Language Activities
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Primary Business

Primary Business Vocabulary
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Vocabulary

Association Game
Translation Flip Card
Contextual Clues

Cultural Scenarios

Dialog

Other Language  and Cultural Notes

Business Related Modules

Philippine Economics
Philippine Government

Business Lessons

 

 

 

 

 

 

 

 

 


Sinaunang Pangangalakal
ni M. Evangelista

 

  • active partner- kasosyo
  • association- kapisanan
  • business person- negosyante
  • business related- may kaugnay sa pangangalakal
  • charity - pagmamalasakit
  • commercial law - batas pangkomersyal 
  • company - kumpanya
  • consortium - pangkalahatang organisasyon
  • cooperative - kooperatiba
  • corporation - korporasyon
  • entrepreneur - isang taong magaling sa bisnis
  • family - pamilya
  • finance company - kumpanya pinansyal
  • foundation - pundasyon
  • general partner - pangkalahatang kasama magkalahatang kasama
  • general partnership - negosyong pagmamay-ari ng dalawang negosyante
  • holdings - pinanghahawakang ari-arian
  • institution - institusyon
  • investor - taong naglaan ng pera para sa isang bisnis
  • joint venture - negosyong pinagsasamahan ng dalawa o higit pang kompanya
  • leader - pinuno
  • limited liability corporation - limited liability corporation
  • limited partnership - negosong pagmamay-ari ng hindi hihigit sa tatlong negosyante
  • major - pangunahin
  • manager - tagapangasiwa
  • managing partner - kasosyong nangangasiwa
  • mutual insurance company - kompanyang may kinalaman sa mutual insurance
  • non-profit - hindi pinagkakakitaan
  • non-taxable - hindi binubuwisan
  • parent company - kompanyang pinagmulan
  • partner - kasosyo
  • partnership limited by shares - negosyong may takdang pagmamay-ari ng shares
  • private - pribado
  • real estate company - kumpanyang may kinalaman sa lupain
  • savings and loan institution - institusyong patungkol sa pag-iimpok at pagpapautang
  • small - maliit
  • sole propietorship - negosyong pagmamay-ari ng isang negosyante lamang
  • state corporation - kompanyang may kinalaman sa estado
  • state owned - pagmamay-ari ng estado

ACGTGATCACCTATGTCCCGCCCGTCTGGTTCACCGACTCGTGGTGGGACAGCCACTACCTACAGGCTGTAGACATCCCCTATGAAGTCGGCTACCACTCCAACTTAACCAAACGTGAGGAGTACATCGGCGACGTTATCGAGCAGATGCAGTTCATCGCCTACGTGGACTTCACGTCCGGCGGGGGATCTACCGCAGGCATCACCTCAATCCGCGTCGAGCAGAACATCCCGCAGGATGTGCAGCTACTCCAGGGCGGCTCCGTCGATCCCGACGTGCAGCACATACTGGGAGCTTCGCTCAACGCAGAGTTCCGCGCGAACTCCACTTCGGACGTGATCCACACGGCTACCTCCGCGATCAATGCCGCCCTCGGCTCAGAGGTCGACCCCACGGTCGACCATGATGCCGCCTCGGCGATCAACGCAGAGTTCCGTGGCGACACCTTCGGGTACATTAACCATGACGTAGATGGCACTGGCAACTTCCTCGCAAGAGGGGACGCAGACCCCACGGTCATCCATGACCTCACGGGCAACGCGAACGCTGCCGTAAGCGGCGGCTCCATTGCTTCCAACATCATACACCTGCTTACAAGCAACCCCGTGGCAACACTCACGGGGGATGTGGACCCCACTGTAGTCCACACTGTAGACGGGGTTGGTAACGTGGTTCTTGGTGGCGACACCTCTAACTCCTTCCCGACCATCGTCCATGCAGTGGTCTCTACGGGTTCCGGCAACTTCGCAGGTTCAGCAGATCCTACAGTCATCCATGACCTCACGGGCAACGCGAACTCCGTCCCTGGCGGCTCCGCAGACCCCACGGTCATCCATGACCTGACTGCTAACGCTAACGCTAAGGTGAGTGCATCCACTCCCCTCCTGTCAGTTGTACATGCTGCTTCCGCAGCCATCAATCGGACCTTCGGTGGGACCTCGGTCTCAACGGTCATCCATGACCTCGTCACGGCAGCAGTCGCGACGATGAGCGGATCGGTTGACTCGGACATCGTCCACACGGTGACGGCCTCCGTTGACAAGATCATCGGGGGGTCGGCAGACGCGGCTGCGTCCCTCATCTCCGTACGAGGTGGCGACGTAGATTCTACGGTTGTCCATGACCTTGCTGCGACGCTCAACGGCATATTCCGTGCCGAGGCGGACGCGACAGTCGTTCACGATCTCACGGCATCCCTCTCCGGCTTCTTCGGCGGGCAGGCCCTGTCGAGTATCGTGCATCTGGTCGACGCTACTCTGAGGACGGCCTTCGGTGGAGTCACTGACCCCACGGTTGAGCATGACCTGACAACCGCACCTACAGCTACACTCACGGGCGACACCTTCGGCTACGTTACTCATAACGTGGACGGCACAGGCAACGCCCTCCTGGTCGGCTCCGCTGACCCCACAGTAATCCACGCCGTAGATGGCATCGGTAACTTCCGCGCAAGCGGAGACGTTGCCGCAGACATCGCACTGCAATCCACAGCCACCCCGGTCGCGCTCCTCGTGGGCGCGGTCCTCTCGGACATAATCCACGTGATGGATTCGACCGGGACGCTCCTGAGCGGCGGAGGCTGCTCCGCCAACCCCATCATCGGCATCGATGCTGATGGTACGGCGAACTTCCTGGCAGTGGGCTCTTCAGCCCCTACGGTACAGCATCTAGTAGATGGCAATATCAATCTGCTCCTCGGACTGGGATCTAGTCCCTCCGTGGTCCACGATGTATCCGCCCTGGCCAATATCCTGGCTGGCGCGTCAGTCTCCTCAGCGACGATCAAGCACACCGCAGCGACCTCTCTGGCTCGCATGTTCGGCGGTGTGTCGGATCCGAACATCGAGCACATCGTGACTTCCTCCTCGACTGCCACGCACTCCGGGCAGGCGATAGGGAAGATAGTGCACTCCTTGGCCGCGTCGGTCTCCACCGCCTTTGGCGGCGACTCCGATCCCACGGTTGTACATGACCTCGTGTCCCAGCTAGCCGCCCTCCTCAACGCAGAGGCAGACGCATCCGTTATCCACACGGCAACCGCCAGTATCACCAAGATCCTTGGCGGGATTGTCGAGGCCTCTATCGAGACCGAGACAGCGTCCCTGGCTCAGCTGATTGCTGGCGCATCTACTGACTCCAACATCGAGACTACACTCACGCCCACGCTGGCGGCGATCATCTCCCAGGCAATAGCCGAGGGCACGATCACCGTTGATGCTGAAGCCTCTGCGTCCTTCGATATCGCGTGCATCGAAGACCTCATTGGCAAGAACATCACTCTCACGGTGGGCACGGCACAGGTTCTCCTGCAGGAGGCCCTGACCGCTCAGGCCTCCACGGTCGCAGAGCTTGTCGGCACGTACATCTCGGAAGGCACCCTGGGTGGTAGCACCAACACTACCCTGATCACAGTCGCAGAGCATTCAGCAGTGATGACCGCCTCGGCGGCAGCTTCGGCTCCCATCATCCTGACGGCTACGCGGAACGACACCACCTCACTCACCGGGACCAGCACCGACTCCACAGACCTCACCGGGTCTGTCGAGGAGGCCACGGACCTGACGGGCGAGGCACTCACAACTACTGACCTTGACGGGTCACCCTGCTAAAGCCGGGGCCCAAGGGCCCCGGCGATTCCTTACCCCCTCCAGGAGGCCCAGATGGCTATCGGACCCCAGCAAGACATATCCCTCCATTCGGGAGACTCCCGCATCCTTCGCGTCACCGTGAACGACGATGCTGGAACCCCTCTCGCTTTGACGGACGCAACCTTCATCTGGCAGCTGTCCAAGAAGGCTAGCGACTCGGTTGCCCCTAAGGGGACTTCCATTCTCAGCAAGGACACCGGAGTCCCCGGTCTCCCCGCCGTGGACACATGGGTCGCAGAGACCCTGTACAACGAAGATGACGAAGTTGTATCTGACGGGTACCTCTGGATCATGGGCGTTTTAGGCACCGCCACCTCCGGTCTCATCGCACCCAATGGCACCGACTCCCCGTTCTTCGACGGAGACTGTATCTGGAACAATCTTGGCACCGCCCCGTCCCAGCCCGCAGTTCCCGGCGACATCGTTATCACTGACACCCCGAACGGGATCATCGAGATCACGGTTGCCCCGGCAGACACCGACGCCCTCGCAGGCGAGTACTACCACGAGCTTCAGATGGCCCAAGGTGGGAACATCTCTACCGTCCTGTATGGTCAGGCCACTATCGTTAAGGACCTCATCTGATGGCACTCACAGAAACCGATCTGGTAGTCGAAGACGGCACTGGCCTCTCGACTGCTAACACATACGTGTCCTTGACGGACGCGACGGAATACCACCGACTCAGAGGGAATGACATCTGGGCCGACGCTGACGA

• subsidiary - sangay
  • trading company - kompanyang may kinalaman sa palit-kalakalan


Cultural Note

Business Etiquette:

Start out by addressing a new business acquaintance by his or her family name. "Mister" is obviously proper for men, while many married Filipinas prefer "Mrs."; use "Ms." sparingly, or at least until her preference is clear. Filipinos are status conscious, so be quick to use formal titles: Doctor Aquino, Attorney Rodriguez, Secretary de Ocampo. Avoid using someone's first name until they've known you for a while, or until they ask you to be more informal.

Many Filipinos have multiple names: Enrique Ramon, Juan Jesus, Maria Teresita. Always ask what they prefer to be called, then make a note regarding both formal names and nicknames (with proper spelling). Nicknames, some of them seemingly flippant, are common: Johnny boy, Peachy, Babes, Junior, Booboy. In written form, the nickname is often enclosed in quotations as a middle name: Antonio "Tony boy" Cojuangco, Ferdinand "Bong-Bong" Marcos.

The rules on handshakes are about the same as in the West, although Filipinos may use a little more contact (a pat on the side of the arm as gesture of hospitality or friendship). If there is a clear status differential, or you are meeting a senior executive, it may be best to let him/her offer the handshake first.

Filipinos have fascinating nonverbal language, much of it involving facial expressions. Lifting the eyebrows without smiling means no -- but lifting the eyebrows while smiling is used to greet a friend. Filipinos often point by pursing their lips. Pointing your finger is a definite no-no, and you should avoid too-direct eye contact.

Source:  Pearl of the Orient Seas, 1999, Clarence Henderson
Henderson Consulting International, Manila, Philippines